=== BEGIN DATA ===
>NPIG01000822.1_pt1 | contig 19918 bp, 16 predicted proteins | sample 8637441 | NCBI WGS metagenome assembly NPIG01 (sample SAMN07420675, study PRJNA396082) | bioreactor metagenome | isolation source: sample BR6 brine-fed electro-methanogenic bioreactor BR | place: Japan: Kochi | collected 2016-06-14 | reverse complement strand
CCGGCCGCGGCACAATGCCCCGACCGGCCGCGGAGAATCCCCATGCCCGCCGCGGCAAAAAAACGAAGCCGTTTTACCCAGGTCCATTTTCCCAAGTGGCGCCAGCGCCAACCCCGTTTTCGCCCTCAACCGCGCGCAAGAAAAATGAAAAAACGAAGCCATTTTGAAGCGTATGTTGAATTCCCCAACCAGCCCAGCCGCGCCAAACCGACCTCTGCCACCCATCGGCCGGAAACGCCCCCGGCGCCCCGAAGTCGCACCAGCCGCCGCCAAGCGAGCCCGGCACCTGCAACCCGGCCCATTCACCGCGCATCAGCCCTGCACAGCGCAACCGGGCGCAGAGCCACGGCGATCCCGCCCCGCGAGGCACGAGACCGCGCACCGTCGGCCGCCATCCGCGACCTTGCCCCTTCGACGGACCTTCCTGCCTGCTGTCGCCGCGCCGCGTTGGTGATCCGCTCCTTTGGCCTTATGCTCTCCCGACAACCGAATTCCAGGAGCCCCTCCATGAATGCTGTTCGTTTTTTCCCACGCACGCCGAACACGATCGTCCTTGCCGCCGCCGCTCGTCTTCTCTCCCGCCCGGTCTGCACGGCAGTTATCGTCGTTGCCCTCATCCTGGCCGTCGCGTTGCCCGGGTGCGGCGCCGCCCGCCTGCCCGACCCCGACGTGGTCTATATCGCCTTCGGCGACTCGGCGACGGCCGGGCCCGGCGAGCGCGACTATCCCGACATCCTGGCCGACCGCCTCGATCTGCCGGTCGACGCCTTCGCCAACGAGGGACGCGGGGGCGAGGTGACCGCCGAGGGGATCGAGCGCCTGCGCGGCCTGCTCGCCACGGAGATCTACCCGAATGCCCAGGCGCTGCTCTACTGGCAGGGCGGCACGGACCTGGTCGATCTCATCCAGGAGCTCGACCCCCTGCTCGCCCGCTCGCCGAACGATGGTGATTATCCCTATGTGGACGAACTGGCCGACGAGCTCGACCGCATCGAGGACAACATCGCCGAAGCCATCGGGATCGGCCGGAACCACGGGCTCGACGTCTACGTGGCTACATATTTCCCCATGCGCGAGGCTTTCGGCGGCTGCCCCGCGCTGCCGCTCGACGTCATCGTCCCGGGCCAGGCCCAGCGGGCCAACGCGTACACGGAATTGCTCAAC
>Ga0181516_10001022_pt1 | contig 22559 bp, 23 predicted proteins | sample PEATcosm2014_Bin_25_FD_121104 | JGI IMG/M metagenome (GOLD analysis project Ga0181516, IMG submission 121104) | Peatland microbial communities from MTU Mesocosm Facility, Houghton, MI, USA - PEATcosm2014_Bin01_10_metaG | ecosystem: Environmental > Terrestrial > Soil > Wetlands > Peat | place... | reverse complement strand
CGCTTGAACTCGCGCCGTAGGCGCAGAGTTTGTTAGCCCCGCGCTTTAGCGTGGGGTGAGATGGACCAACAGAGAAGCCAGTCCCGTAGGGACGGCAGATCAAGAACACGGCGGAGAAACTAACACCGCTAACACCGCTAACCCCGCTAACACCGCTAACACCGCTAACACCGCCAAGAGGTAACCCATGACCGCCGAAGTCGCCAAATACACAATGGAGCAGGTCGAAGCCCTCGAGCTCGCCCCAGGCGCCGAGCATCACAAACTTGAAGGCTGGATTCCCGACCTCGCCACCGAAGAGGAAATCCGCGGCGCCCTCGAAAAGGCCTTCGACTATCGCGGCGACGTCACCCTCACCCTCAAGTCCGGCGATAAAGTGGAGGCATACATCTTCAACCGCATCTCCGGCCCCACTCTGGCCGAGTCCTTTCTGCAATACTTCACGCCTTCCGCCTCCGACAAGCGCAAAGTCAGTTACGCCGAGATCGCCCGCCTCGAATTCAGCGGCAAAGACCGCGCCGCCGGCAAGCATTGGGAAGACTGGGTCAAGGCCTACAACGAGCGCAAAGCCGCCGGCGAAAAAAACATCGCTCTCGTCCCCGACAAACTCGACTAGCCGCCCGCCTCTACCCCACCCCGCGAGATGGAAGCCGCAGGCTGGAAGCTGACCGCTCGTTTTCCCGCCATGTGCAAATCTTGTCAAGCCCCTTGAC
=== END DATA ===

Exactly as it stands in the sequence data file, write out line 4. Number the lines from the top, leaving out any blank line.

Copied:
CGCTTGAACTCGCGCCGTAGGCGCAGAGTTTGTTAGCCCCGCGCTTTAGCGTGGGGTGAGATGGACCAACAGAGAAGCCAGTCCCGTAGGGACGGCAGATCAAGAACACGGCGGAGAAACTAACACCGCTAACACCGCTAACCCCGCTAACACCGCTAACACCGCTAACACCGCCAAGAGGTAACCCATGACCGCCGAAGTCGCCAAATACACAATGGAGCAGGTCGAAGCCCTCGAGCTCGCCCCAGGCGCCGAGCATCACAAACTTGAAGGCTGGATTCCCGACCTCGCCACCGAAGAGGAAATCCGCGGCGCCCTCGAAAAGGCCTTCGACTATCGCGGCGACGTCACCCTCACCCTCAAGTCCGGCGATAAAGTGGAGGCATACATCTTCAACCGCATCTCCGGCCCCACTCTGGCCGAGTCCTTTCTGCAATACTTCACGCCTTCCGCCTCCGACAAGCGCAAAGTCAGTTACGCCGAGATCGCCCGCCTCGAATTCAGCGGCAAAGACCGCGCCGCCGGCAAGCATTGGGAAGACTGGGTCAAGGCCTACAACGAGCGCAAAGCCGCCGGCGAAAAAAACATCGCTCTCGTCCCCGACAAACTCGACTAGCCGCCCGCCTCTACCCCACCCCGCGAGATGGAAGCCGCAGGCTGGAAGCTGACCGCTCGTTTTCCCGCCATGTGCAAATCTTGTCAAGCCCCTTGAC